This way, when you do get to the construction, there won’t be bumps in the road
When it comes to building a hospital, knowing what to look for from the beginning is key and will ultimately help you save money. “The worst time to find things are when you're in construction, that is the most expensive time to find them,” said Eric Doering, business development manager at TerWisscha Construction, at the Fetch dvm360® Conference in Kansas City, Missouri.1 He teamed up with William A. Frazier, senior vice president of veterinary & medical financing at Live Oak Bank, to deliver a lecture outlining costly mistakes to avoid when planning your hospital design project.
Consider access to the veterinary clinic—and lack thereof. “If you have medians, intersections, that kind of stuff pay attention to that,” said Doering.
Additionally, the not-so-obvious aspects of the location are what is underground. “We just dealt with a project that had 7 cesspools and 4 septic tanks and various oil tanks,” Doering shared. Some ways to mitigate problems like these are by starting with a geotechnical report which can reveal information about the ground conditions. A technique geotechnical engineers often use is core drilling which can offer insight on the rock quality near the borehole, structural information, and indications of the amount of water present.2 Doering advised that core drilling should be performed in various locations such as the parking lot, the center of the building, the corners of the building, and more. “Because the structural integrity of the ground is going to tell us how we can design so that we don't have a lot of movement,” he explained.
Frazier warned though that sometimes geotechnical engineers miss things, and it’s also important to have an excavator examine the ground composition. “You have to spend money and investigate, that shouldn't be a big deal, but it's expensive,” said Doering. In the long run, investigating the land will help you save money.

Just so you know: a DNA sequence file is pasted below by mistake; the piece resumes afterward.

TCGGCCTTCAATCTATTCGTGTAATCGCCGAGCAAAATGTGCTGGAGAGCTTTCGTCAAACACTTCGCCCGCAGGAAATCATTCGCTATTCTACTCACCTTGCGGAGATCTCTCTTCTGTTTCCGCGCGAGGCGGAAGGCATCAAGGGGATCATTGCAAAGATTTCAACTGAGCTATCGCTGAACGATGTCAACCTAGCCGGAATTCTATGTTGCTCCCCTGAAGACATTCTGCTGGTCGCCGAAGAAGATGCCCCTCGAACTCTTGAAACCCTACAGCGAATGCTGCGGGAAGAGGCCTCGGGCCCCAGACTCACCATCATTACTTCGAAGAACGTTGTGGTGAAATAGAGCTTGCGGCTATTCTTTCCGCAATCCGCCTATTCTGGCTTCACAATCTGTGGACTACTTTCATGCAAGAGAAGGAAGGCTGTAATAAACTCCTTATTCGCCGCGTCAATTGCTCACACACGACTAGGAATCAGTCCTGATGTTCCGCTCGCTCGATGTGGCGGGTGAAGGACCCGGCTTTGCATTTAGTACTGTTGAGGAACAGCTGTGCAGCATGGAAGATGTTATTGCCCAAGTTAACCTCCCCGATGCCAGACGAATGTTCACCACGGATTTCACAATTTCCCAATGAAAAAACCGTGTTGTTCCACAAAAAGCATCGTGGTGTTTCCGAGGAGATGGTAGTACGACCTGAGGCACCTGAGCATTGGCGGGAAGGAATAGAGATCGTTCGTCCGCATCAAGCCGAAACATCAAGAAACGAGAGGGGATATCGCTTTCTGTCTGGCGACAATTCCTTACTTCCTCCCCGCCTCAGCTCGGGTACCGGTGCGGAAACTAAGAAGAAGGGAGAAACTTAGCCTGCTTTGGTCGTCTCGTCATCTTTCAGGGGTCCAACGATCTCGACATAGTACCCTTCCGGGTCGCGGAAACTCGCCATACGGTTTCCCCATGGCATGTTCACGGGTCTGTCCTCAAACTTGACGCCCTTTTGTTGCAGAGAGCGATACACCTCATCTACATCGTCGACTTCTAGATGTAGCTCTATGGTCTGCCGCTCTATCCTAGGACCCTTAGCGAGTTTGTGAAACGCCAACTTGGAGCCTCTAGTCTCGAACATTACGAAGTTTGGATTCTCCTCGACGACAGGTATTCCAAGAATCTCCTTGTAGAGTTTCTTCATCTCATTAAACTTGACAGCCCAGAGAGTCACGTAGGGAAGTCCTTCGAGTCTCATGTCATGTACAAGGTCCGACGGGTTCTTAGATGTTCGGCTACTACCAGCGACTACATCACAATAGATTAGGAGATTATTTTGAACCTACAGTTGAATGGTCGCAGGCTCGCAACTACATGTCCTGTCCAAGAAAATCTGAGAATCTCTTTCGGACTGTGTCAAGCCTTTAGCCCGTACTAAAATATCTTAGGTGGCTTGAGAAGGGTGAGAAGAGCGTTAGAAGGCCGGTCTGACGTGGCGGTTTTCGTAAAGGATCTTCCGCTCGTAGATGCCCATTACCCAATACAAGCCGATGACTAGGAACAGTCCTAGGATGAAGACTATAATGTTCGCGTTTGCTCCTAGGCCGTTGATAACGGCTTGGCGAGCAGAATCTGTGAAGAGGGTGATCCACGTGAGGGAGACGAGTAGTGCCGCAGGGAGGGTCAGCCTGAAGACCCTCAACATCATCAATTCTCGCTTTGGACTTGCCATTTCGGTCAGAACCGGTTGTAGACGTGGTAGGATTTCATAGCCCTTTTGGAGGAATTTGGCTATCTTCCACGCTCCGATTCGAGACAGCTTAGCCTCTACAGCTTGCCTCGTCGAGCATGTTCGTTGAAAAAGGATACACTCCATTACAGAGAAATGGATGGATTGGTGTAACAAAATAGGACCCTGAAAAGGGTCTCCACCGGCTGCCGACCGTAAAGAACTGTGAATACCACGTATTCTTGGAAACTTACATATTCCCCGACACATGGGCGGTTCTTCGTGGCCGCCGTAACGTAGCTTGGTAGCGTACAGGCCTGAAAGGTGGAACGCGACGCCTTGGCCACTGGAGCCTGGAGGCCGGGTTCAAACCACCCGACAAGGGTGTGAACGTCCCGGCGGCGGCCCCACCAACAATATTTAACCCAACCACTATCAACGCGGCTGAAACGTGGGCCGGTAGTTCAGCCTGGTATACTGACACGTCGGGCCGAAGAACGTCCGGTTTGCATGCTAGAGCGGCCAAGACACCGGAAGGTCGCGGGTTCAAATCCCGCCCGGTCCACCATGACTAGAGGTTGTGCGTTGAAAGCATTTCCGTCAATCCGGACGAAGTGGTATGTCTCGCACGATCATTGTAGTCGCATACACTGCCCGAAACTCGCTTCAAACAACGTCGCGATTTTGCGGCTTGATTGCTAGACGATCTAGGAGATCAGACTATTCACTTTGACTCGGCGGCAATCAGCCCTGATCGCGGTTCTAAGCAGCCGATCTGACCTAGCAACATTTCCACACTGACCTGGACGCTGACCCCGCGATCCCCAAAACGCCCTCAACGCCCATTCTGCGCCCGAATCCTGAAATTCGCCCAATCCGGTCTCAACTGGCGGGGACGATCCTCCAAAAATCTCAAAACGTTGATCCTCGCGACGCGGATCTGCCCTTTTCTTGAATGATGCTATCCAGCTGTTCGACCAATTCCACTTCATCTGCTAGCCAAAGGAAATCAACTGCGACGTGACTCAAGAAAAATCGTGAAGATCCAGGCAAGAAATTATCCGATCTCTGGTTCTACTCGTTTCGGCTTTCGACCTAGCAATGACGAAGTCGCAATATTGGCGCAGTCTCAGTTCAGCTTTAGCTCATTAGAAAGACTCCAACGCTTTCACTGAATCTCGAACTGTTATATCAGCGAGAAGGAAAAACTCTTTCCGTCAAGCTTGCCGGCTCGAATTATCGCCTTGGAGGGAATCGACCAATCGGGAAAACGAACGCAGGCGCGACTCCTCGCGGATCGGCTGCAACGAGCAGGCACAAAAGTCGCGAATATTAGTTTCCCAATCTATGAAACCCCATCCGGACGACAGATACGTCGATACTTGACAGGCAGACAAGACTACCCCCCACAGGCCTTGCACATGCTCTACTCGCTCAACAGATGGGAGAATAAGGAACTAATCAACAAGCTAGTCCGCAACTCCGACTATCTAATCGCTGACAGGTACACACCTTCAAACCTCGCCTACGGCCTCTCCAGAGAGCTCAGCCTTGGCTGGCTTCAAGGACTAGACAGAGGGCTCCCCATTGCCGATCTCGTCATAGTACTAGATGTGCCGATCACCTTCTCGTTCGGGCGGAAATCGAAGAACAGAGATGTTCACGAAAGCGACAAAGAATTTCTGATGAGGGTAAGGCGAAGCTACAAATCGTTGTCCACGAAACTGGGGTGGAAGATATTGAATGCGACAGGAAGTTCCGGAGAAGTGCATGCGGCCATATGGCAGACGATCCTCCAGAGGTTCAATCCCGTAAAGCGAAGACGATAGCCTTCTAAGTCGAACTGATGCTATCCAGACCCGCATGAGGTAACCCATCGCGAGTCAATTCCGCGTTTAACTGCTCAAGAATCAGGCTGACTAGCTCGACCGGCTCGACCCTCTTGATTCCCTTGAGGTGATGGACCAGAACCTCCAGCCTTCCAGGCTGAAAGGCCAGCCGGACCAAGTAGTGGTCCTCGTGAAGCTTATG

Utilities are another main area to factor in when planning to build a hospital. Doering shared that when you see certain areas of land that are not developed this is likely because a utility isn’t close enough. "And from a municipality standpoint, then the user has to pay to get it there," he said. He illustrated an example. “When you think you're just going to tie in the sewer line that's there and you're like, ‘Oh, we have sewer right out front… but the water is on the other side of the road, how are we getting that?’” This would then result in you having to shut down the road for traffic management to connect to the water, adding major costs to your project.
Regarding electricity, Doering added it’s important to find out if you have single-phase or three-phase power available. “Single-phase versus three-phase is going to determine whether or not you can build there,” he said. While single-phase power is used when electricity requirement is low, three-phase power is necessary in a veterinary practice because it can support the heavy equipment and machinery being used.3
“We're not trying to scare you,” reassured Frazier, “But the name of this is mistakes. These [scenarios] are the extremes, like 85% of the time you are fine. These are just things we want you to be aware of.”